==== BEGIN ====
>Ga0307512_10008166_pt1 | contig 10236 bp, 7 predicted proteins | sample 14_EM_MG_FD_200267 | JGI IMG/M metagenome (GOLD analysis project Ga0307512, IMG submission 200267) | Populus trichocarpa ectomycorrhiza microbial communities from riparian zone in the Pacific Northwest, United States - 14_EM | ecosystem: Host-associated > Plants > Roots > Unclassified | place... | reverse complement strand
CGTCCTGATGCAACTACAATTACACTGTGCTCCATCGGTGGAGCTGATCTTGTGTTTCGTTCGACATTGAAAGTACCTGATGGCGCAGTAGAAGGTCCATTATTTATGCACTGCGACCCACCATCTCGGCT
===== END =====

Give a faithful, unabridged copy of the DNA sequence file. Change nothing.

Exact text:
>Ga0307512_10008166_pt1 | contig 10236 bp, 7 predicted proteins | sample 14_EM_MG_FD_200267 | JGI IMG/M metagenome (GOLD analysis project Ga0307512, IMG submission 200267) | Populus trichocarpa ectomycorrhiza microbial communities from riparian zone in the Pacific Northwest, United States - 14_EM | ecosystem: Host-associated > Plants > Roots > Unclassified | place... | reverse complement strand
CGTCCTGATGCAACTACAATTACACTGTGCTCCATCGGTGGAGCTGATCTTGTGTTTCGTTCGACATTGAAAGTACCTGATGGCGCAGTAGAAGGTCCATTATTTATGCACTGCGACCCACCATCTCGGCT